What the ‘blackface’ Prada merchandise means for diversity in fashion

By Yair Oded

Updated May 16, 2020 at 11:22 AM

Reading time: 2 minutes

Last month, Miuccia Prada, the head designer and founder of the multi-million dollar fashion house Prada, received the Outstanding Achievement Award for her contribution to the international fashion industry. The Award, presented by the British Fashion Council, celebrated the Italian billionaire’s decades of ‘creativity and innovation’ in the fashion world. Prada’s parade was swiftly interrupted, however, when her company became engulfed in controversy after products perpetuating blackface imagery were spotted at their Soho store in New York.

The products, which were part of Prada’s Pradamalia line, exhibited features that resemble racist and degrading caricatures of black people that were rife in American theatres and literature during the 19th century, such as dark faces, wide eyes, and over-sized lips. Although the merchandise was removed from the shelves and an investigation was launched in the company to examine the case, questions still remain, including why such products were created in the first place.

What the ‘blackface’ Prada merchandise means for diversity in fashion

The scandal erupted on December 14, when civil rights lawyer and social justice activist Chinyere Ezie spotted the “shocking” figurines while strolling through Soho with her friend. As the two walked into the store to inquire about the offensive merchandise, the only response they received was that ‘A black employee had previously complained about blackface at Prada,’ and that he doesn’t work there anymore. In an interview for ABC News, Ezie drew correlations between the blackface imagery used by Prada and dehumanising illustrations of African Americans in the children’s book “Little Black Sambo”.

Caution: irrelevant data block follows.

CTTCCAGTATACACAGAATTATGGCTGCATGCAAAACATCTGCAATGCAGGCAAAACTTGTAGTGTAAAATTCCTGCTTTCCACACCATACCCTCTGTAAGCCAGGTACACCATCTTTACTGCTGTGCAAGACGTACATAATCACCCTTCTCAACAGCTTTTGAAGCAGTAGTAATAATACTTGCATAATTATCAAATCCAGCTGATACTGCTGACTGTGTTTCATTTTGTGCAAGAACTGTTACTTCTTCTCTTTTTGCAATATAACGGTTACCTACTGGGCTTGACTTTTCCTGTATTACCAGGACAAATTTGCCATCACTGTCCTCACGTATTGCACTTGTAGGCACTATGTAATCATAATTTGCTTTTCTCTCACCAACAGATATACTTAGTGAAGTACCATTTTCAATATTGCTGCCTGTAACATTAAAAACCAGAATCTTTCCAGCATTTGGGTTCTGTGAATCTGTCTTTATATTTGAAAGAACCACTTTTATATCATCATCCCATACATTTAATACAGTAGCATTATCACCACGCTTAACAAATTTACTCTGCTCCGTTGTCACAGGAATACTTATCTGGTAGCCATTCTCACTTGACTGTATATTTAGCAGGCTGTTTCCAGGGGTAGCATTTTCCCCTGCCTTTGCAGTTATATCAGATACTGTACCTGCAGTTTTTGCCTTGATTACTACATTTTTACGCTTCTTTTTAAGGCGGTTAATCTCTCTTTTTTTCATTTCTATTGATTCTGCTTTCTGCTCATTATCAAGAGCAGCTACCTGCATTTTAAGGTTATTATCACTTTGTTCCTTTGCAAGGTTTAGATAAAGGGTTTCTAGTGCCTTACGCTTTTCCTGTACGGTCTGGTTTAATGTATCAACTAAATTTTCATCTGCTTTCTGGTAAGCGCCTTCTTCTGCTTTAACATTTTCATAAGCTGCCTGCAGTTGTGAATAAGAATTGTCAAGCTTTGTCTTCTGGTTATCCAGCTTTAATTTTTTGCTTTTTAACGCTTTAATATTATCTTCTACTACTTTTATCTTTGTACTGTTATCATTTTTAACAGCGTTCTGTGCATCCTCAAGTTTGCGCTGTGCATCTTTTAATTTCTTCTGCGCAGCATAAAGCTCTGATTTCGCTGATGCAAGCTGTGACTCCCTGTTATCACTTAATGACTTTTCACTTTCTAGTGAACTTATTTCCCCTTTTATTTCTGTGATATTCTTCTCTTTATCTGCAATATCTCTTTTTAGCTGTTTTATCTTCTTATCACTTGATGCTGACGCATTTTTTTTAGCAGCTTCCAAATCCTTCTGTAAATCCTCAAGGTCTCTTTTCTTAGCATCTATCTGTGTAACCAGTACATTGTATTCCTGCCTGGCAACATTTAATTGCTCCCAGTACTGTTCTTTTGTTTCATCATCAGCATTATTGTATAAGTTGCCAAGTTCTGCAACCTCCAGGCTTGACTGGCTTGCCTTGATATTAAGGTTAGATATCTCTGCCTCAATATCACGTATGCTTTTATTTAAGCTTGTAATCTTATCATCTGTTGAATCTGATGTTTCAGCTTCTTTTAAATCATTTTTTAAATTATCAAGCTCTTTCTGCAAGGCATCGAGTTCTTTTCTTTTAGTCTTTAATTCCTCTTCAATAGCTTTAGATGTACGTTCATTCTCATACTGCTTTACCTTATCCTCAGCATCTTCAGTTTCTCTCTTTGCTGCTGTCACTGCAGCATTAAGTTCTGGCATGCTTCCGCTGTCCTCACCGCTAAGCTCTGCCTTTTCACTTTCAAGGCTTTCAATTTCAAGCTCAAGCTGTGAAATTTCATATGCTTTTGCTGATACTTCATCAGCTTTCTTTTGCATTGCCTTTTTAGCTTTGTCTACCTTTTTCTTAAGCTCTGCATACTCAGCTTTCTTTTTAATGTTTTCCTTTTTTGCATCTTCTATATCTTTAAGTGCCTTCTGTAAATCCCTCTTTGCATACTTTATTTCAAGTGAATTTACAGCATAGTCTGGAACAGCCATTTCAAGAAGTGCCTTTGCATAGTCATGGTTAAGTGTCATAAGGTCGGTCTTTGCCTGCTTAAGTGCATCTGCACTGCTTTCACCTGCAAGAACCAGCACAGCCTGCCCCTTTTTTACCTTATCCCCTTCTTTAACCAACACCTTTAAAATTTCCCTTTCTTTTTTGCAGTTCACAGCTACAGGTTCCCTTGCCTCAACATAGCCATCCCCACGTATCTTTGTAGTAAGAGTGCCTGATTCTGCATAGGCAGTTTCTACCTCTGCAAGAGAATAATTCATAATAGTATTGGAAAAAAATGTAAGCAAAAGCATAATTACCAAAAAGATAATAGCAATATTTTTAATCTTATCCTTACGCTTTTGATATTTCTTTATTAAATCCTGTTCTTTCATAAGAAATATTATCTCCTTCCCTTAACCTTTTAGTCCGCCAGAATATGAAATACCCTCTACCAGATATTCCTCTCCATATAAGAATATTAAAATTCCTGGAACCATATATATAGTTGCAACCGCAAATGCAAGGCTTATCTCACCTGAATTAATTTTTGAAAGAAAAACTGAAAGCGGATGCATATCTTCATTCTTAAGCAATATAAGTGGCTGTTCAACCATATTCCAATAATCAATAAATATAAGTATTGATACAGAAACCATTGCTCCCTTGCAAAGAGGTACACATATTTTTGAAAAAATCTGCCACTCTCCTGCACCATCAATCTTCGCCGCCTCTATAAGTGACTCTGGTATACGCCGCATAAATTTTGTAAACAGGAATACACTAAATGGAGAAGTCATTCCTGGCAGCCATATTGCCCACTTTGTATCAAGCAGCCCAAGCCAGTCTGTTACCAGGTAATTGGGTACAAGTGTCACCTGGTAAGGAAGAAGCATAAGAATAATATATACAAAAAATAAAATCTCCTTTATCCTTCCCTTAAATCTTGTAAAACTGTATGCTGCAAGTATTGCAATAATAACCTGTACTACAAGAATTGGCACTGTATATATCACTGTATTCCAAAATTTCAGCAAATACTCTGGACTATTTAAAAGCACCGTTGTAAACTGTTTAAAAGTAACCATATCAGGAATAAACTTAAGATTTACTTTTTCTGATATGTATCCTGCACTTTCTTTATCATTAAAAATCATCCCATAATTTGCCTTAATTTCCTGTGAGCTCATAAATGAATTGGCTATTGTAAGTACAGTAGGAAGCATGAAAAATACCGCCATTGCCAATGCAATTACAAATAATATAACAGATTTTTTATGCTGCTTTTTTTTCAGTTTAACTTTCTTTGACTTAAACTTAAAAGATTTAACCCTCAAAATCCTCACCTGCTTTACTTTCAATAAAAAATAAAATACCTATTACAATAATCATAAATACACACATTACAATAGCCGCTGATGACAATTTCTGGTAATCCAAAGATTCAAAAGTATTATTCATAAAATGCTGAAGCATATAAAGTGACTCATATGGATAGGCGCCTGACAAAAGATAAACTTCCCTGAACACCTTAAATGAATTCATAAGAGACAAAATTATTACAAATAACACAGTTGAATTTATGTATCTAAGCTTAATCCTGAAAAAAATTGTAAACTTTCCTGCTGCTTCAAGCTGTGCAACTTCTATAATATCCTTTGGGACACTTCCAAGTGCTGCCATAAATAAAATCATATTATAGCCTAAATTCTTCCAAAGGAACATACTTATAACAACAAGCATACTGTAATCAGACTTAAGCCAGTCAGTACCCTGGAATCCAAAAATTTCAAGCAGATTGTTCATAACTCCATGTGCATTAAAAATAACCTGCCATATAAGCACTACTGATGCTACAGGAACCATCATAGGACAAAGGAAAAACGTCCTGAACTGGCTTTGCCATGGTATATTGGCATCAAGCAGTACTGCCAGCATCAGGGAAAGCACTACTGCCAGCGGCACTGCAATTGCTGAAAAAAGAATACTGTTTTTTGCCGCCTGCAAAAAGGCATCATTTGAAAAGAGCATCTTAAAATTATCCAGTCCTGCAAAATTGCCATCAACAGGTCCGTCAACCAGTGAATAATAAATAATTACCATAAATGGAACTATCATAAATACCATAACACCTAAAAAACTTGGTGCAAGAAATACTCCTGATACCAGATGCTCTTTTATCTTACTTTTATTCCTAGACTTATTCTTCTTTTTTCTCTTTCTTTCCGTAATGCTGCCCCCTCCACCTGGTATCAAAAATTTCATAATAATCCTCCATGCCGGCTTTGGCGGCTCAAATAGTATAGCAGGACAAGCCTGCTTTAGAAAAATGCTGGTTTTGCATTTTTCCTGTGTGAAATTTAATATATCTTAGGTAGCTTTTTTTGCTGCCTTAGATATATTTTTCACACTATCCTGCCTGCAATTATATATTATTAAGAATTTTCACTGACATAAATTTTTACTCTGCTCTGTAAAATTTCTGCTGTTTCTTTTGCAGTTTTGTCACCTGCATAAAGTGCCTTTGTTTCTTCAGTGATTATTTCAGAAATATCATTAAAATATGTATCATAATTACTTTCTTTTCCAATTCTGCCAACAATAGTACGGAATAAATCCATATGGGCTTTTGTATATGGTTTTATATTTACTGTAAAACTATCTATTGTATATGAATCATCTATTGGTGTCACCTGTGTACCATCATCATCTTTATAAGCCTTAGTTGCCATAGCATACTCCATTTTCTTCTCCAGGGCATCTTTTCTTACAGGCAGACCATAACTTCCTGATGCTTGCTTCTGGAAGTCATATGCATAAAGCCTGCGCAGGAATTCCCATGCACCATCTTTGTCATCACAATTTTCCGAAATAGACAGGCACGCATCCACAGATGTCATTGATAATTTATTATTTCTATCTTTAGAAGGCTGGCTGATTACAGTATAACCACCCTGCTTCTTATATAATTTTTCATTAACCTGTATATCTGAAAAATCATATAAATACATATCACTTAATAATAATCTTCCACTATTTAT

Distraught, Ezie launched an online campaign calling upon Prada to eliminate such products from their store, using the hashtags #StopBlackface #BoycottPrada and #EndRacismNow.

Ezie’s uproar went viral, and following a couple of days of criticism by the public and media, the fashion giant announced the elimination of the controversial products from their stock, claiming that the items were „fantasy charms composed of elements of the Prada oeuvre.“ The Company then announced that it intends to set up an advisory council to address issues of „diversity, inclusion and culture”, improve diversity training, as well as donate the profits from the Pradamalia line to a New York-based racial justice organisation.

It remains to be seen, however, whether Prada will follow up on its vows once the storm surrounding the ‘blackface’ products subsides, for this incident is indicative of a systemic and overwhelming lack of diversity in the company, particularly in its top tears. „The fact that this was green-lit at headquarters tells me, indisputably, there are no black faces, no one who looks like me, in the company’s decision making tree,“ Ezie told the Gothamist in an interview.

The Prada scandal must be a wake-up call to consumers across the globe. It is time that trend-setting institutions be scrutinized for their failure to embrace diversity and be demanded to utilise their power and influence to combat racist, xenophobic, and dehumanising sentiments plaguing human society.

“For all of us who work in fashion, I think we have to feel the responsibility of defending human rights and freedom that in this moment are in danger,” said an ecstatic Miuccia Prada upon receiving her award.

Great. Now let’s make sure these words are translated into action.

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This article was published in partnership with FAIRPLANET as an ongoing content partnership.

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